Unknown Spins | She Travels The Spaceways: An Interview with Stellar Om Source
New in Ceasefire, Unknown Spins - Posted on Thursday, August 23, 2012 11:24 - 0 Comments
Stellar Om Source’s Christine Gualdi “I love working alone and going deep within the abstraction of sounds, but for sure I’m never lonely while making music!” (Photo: Raphael Rehbach)
While the heterogeneity of the current crop of synth voyagers may often make one want to lift the needle and reach for ‘Aguirre’ instead, Stellar Om Source, aka Christelle Gualdi, remains a consistently fascinating performer. While the name and aspects of the sound indicate a definite kosmiche influence, Stellar Om Source injects her astral navigations with a warmth derived from the rhythmic pull of the dancefloor, particularly on more recent releases.
Since her first album, in 2008, Gualdi’s work – mostly self-released, but also turning up on such influential labels as Ruralfaune and Olde English Spelling Bee – has piloted a unique course that calls to mind Alice Coltrane and even the more meditative moments of Sun Ra as much as the hypnagogic touchstones of Popol Vuh, Tangerine Dream, and the faded VHS aesthetic that marks some of Stellar Om Source’s video pieces.
Stellar Om Source is very much a solo project, in which Gualdi not only plays alone but is also solely responsible for her albums’ artwork, and often their distribution too. Indeed, many of Stellar Om Source’s track and album titles – ‘Crusader,’ ‘The Sky Pilot,’ ‘Ocean Woman’ – evoke the image of a lonely traveller in the void, a sense reinforced by the cavernous scale of the music.
When I asked her about this intensely individual dimension to her work, Gualdi said: ‘I think all music and art is about evoking a personal space. I love working alone and going deep within the abstraction of sounds, but for sure I’m never lonely while making music! For me it’s about expansion and expanding yourself and sharing that with others.’
It’s worth remembering here that the imagery of the lone pioneer is by no means unique to the traditions of experimental or kosmiche music, but is also a motif prevalent in the afrofuturism of Drexciya’s deep sea dwellers, or Afrika Bambaataa’s quest for the perfect beat. Gualdi cites the latter in particular as an inspiration, ‘who followed his own path, and pushed the limits of what we had heard.’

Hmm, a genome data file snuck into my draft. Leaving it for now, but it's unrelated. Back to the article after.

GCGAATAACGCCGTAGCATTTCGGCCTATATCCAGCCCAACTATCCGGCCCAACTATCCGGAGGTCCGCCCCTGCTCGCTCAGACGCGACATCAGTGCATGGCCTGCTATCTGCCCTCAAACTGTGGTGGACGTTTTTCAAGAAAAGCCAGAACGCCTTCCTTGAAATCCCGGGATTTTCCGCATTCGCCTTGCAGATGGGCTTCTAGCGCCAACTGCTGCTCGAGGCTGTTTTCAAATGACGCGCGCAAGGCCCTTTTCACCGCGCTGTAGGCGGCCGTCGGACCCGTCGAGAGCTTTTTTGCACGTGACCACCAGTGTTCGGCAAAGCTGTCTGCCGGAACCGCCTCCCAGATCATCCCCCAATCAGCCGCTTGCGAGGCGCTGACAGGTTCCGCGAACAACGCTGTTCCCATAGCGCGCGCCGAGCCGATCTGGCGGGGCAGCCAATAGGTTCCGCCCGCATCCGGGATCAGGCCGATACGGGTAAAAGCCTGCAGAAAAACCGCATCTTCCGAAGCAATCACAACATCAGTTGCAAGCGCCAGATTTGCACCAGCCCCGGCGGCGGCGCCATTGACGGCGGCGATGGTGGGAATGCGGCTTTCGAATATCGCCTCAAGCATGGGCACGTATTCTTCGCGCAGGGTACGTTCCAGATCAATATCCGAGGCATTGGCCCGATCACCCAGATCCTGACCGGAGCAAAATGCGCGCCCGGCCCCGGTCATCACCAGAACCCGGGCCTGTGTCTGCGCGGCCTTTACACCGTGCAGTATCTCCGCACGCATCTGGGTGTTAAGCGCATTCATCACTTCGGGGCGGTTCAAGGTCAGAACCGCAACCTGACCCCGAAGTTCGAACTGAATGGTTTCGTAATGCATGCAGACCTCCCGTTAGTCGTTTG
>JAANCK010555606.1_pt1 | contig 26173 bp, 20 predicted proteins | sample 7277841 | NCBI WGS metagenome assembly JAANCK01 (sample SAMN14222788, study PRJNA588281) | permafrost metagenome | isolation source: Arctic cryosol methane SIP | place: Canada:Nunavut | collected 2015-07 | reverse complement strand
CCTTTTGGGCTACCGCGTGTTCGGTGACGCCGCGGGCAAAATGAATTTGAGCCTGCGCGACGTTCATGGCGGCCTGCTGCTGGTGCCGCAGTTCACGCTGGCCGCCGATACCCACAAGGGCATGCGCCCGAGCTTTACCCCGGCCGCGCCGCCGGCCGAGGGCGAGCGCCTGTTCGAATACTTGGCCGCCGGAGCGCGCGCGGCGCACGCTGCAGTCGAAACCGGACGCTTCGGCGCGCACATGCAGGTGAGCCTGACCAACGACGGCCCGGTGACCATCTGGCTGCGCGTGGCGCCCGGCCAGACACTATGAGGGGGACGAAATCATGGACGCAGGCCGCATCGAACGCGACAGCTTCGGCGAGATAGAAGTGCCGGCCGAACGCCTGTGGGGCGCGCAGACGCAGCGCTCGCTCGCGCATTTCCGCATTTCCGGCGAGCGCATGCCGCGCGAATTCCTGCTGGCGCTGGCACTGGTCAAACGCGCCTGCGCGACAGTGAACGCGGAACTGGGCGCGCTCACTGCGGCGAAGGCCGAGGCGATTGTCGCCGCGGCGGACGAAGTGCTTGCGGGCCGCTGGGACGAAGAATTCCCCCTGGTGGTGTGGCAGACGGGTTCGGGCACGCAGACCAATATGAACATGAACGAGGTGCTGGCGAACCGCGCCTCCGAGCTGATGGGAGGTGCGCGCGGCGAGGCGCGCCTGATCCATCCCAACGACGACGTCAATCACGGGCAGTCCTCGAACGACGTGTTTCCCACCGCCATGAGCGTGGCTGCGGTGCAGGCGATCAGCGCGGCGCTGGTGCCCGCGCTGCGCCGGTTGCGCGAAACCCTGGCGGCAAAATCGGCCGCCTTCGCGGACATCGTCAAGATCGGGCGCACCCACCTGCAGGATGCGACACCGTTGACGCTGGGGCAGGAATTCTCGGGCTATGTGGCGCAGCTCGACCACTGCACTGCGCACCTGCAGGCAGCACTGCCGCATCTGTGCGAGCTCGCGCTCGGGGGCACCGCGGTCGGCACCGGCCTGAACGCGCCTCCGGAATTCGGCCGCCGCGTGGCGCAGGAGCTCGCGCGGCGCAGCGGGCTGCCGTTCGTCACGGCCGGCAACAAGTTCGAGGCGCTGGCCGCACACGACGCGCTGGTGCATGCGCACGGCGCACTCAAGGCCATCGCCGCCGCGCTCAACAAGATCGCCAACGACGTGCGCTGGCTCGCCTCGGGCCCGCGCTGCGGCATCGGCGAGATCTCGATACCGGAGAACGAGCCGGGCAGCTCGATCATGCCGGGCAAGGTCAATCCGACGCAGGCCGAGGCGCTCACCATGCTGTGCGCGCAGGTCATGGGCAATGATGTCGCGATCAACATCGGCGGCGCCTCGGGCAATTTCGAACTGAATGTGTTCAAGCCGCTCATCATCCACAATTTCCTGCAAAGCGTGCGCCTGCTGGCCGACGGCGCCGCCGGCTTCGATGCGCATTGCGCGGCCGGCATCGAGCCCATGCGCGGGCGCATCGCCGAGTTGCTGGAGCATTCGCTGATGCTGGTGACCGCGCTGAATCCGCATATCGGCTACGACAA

Stellar Om Source’s more recent music certainly displays the influence of early electro and techno; last year’s ‘Clarity’ 7”, released on the Japanese label Big Love Records, pulses with rippling arpeggios eerily reminiscent of Aphex Twin’s early side-project GAK. ‘I value the Techno genre, as it’s so wide, and to me it just refers to Technology. Human beings love technology. Experimenting with technology, it’s also a form of introspection.’
The human component of this man-machine lineage is also reflected in Gualdi’s interest in DJing and club spaces: ‘dance music is very communal, which is important for me, and there’s also a sense of seduction.’ The appeal of the dance floor is also something that comes across strongly in her stunning version of Harald Grosskopf’s classic ‘1847 – Earth,’ released on the ‘Re-Synthesist’ LP last year, which takes the original’s lush moog atmospheres on a journey towards full-on House territory.
‘I was playing a lot with typical house chords at the time of this remix. They were just in my head all the time, as chords more than being genre-bound. Harald Grosskopf ‘Synthesist’ is a very influential record for me, and I was so glad to participate in the remix series that RVNG organized. I loved so many things about that record, the percussion, how it was recorded, the cover, so many musical aspects of it. 1847 – Earth is so rhythmic and almost techno as well.’
That said, it seems we’re unlikely to hear too many more Stellar Om Source remixes in the near future; ‘I don’t really find the right state of mind to work on remixes, so I don’t really do it. There are a lot of bad remixes which are total failures, and that’s beautiful too!’
This isn’t to say that Gualdi intends to keep the Stellar Om Source aesthetic sealed off from outside contact forever, though, particularly in the visual field. ‘I decided to start working with other designers. I’m into the collaboration idea. I want to meet the other interpretation that someone else would have visually of my music.’
The beautiful art of prior Stellar Om Source releases stands amongst the high water marks of the hypnagogic aesthetic, all washed-out neon and Geocities-era rendering. It remains to be seen how others will interprest Gualdi’s new, beat-driven directions – there’s a new 12” from respected Dutch electronic label Rush Hour forthcoming shortly, and a full-length expected in the autumn – but she herself is open to all possibilities:
‘I’m following an inner vibe without any limitations. It’s not planned, I just follow my own current, stay open for things to happen and welcome them.’